Association of American Geographers, San Francisco 2016
Panel: Toward a Geographical Software Studies 1: Political economy and infrastructures
Time: Wednesday, 3/30/2016, from 10:00 AM – 11:40 AM
Paper Title: Platform Capitalism: The Speculative Value of ArcGIS
|At a time when industries are struggling to monetize the diversification of information flows in the digital economy, the transition from a software as a service model to a platform takes on crucial importance. Platforms are sold not as technological infrastructures but consumer-driven business models that result in a monopoly over the market. This paper situates the newest iteration of Esri’s software within the Facebook-era of platform development to understand the ways in which “platform thinking” appeals to hyped but illegitimate ethical claims of the “sharing economy;” promises which are ultimately productive to the profit-seeking activities and maintenance of powerful gatekeepers. This includes considering marketed appeals to user value and creating the optimal market for platform adoption through open standardization; for which I consider Esri’s long-term support of the Open Geospatial Consortium (OGC), an international non-profit organization set to standardize geospatial data. Democratic promises and practices hide the move towards “platform capitalism” where those holding a monopoly structure the use and types of digital information being produced, distributed and consumed.
Last week, I attended my second AAG, this time participating in a panel on the political economy of geospatial technologies with Elvin Wyly (chair), Craig M. Dalton, Francis Harvey, and James Thatcher. It was the continuation of a conversation started in Friday Harbor, Washington last October. Each panel member had a distinct focus but we are working towards developing a political-economic framework to consider the growing ubiquity of geospatial technologies in various sectors of society. My own research lies with industry leaders who propel the business of GIS and geospatial technologies forward; namely, Esri (the world’s largest GIS software and development company) and Google. I take interest in how their business practices, and in particular strategies of corporate branding, make visible the neoliberal power structures within which that production, distribution, and consumption of geospatial technologies and data take place. It was a great discussion and one that will undoubtedly continue in other forums in the future.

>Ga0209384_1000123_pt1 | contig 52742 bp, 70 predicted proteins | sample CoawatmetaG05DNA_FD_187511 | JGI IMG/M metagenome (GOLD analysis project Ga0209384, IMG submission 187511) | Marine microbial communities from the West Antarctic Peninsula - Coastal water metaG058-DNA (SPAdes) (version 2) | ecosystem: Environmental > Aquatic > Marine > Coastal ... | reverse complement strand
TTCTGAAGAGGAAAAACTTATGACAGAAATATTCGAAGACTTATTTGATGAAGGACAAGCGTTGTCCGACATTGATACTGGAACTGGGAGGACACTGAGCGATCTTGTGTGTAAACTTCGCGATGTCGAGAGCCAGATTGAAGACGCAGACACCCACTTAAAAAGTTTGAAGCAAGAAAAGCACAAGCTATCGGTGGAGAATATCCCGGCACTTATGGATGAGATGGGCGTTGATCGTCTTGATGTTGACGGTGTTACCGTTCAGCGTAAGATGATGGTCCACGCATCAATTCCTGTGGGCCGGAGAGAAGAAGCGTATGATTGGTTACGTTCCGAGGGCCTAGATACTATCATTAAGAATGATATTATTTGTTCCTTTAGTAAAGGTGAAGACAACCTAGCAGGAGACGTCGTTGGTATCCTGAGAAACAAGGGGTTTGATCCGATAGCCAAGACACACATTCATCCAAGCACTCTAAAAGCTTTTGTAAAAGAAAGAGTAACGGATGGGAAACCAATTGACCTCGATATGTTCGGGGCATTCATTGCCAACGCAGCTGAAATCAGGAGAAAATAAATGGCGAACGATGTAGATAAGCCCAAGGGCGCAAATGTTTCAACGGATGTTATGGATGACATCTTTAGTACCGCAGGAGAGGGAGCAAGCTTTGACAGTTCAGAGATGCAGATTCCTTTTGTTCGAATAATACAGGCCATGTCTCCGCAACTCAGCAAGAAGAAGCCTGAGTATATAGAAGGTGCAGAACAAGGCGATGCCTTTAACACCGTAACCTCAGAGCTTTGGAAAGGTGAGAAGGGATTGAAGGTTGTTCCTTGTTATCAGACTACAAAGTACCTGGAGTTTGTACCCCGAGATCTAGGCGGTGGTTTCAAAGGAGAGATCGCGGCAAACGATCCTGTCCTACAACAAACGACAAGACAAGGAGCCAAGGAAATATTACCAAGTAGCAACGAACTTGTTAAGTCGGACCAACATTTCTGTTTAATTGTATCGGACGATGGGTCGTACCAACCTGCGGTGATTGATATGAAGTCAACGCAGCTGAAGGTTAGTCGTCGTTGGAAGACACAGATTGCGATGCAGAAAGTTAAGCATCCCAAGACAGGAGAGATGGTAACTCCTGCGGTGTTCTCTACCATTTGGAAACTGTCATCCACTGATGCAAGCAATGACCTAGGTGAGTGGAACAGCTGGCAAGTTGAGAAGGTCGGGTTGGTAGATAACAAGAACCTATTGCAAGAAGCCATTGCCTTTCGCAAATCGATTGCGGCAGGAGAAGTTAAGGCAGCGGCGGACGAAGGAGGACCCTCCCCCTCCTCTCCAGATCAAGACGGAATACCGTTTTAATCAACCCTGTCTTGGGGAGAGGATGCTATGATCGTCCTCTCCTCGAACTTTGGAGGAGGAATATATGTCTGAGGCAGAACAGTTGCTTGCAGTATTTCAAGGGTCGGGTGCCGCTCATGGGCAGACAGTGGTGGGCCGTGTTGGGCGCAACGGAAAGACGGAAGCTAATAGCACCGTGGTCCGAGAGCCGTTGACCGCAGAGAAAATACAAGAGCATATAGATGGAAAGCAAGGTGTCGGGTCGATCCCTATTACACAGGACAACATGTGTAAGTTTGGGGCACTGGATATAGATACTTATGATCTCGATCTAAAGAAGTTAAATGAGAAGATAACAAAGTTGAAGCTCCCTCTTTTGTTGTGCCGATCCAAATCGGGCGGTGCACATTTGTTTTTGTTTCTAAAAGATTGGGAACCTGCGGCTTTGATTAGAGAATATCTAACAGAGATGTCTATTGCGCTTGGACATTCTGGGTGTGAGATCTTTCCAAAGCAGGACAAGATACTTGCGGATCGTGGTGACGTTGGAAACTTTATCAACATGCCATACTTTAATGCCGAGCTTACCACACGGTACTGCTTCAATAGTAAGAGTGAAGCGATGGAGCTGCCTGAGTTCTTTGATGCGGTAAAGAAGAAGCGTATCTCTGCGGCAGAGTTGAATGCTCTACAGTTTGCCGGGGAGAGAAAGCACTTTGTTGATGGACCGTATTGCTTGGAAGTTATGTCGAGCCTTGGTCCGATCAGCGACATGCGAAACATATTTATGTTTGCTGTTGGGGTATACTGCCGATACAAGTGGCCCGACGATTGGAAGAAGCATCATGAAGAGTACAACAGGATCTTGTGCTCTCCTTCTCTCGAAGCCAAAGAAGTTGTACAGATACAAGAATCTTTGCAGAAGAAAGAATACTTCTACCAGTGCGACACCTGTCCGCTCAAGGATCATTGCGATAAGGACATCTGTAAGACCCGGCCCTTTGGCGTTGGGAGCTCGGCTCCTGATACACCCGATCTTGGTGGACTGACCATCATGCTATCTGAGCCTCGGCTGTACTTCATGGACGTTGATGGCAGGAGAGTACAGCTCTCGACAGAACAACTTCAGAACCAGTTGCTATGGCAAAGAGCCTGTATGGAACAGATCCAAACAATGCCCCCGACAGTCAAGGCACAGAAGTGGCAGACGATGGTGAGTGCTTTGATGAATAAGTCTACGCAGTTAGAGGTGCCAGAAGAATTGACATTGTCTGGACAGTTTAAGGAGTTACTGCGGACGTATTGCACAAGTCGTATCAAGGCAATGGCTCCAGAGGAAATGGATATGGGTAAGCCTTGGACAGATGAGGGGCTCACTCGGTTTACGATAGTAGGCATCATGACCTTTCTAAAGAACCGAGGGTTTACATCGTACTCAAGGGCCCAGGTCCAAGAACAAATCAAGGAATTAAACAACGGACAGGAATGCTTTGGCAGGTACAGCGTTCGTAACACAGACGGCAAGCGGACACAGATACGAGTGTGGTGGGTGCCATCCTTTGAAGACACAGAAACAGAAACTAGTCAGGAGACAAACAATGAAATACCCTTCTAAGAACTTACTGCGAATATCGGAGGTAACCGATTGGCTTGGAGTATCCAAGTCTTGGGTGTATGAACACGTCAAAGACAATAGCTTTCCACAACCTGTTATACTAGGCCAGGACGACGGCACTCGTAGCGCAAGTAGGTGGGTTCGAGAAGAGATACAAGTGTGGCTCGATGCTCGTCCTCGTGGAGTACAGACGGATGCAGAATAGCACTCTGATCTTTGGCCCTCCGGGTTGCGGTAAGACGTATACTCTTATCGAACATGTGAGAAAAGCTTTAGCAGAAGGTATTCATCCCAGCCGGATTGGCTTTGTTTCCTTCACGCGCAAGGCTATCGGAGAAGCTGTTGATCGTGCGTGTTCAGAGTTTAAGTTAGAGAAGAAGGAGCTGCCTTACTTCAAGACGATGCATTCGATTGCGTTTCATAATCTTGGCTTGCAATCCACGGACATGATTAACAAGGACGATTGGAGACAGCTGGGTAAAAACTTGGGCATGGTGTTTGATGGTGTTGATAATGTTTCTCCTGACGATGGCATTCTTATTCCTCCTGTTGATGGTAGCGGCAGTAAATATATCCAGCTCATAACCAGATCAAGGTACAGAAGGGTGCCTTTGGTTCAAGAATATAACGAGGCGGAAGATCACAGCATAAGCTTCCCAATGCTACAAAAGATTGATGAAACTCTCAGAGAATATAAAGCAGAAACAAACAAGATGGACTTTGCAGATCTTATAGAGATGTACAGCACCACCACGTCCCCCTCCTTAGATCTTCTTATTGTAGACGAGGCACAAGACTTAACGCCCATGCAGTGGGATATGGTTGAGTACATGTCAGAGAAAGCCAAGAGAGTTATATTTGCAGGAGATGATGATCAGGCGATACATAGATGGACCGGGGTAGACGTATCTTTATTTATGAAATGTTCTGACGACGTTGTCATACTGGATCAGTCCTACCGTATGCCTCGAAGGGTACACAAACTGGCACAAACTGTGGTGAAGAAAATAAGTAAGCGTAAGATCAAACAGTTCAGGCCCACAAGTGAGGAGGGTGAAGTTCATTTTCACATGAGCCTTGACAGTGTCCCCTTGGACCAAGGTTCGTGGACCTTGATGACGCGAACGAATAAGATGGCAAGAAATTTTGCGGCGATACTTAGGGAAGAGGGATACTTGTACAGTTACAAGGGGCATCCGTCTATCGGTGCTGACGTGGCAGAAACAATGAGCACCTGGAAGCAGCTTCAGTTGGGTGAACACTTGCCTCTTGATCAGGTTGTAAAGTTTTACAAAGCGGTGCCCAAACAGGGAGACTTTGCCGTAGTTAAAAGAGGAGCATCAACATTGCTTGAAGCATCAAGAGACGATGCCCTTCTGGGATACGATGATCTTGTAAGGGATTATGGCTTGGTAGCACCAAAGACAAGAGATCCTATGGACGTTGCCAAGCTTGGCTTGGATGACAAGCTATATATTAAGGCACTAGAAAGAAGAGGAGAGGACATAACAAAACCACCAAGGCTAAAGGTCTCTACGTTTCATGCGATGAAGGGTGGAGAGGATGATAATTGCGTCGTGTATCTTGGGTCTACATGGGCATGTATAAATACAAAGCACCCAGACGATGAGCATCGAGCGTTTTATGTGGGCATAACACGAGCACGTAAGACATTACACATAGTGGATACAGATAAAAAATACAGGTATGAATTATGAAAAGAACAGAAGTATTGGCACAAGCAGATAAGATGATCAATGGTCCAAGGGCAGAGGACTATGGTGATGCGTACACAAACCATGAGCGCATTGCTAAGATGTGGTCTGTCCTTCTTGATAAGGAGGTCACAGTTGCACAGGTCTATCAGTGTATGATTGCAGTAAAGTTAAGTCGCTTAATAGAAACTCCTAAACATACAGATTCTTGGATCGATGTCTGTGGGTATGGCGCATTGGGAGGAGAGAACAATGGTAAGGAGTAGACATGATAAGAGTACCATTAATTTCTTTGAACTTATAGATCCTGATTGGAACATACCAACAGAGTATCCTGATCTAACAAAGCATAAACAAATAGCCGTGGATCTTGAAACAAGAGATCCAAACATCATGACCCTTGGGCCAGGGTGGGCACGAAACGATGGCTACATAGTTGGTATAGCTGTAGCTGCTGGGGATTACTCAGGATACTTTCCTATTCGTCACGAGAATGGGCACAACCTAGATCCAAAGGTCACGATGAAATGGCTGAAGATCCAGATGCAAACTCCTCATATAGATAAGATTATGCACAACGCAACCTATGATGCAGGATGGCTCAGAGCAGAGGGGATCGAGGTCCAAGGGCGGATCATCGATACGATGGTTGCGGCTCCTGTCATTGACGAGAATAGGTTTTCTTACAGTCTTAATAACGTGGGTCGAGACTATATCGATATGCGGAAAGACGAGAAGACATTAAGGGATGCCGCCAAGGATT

The full description of the panel came be found here.
I also had a great time exploring the city of Chicago! Here’s me in Millennium Park in front of the famous Cloud Gate.
Interview for UCI’s Humanities Commons Graduate Student Spotlight for March
I was recently interviewed by my school for their graduate student spotlight. Answers to questions which asked me to define the inspiration behind my research on geospatial technologies and disasters, the greatest impact on my academic career, big changes in the technology I’m studying, and my decision to attend graduate school can be found here, on UCI’s Humanities Commons website. In formulating my answers, I realized how instrumental living in Japan (back in 2007-2009) was to my experience today!
I’m ecstatic to be part of this upcoming anthology that tackles the construction and reporting of extreme weather events in media contexts around the globe. If any colleagues studying extreme weather, disasters, environmental communication, and/or media reporting are interested, please contact me for a discount flyer.
+ Available for purchase on Amazon, June 3, 2015
Digital Humanities @ The Humanities Commons, UCI
Digital Tools for Research Panel
As part of UC Irvine’s burgeoning Digital Humanities working group, I’ll have the opportunity to present on GIS (Geographic Information Systems) – what they are, what they do, how they are can be used for digital humanities scholarship, and also a little bit about my own experience using campus resources to learn Esri’s ArcGIS Desktop software. I hope to share the benefits of practicing the technology one researchers, even if that research deals primarily with its socio-political implications.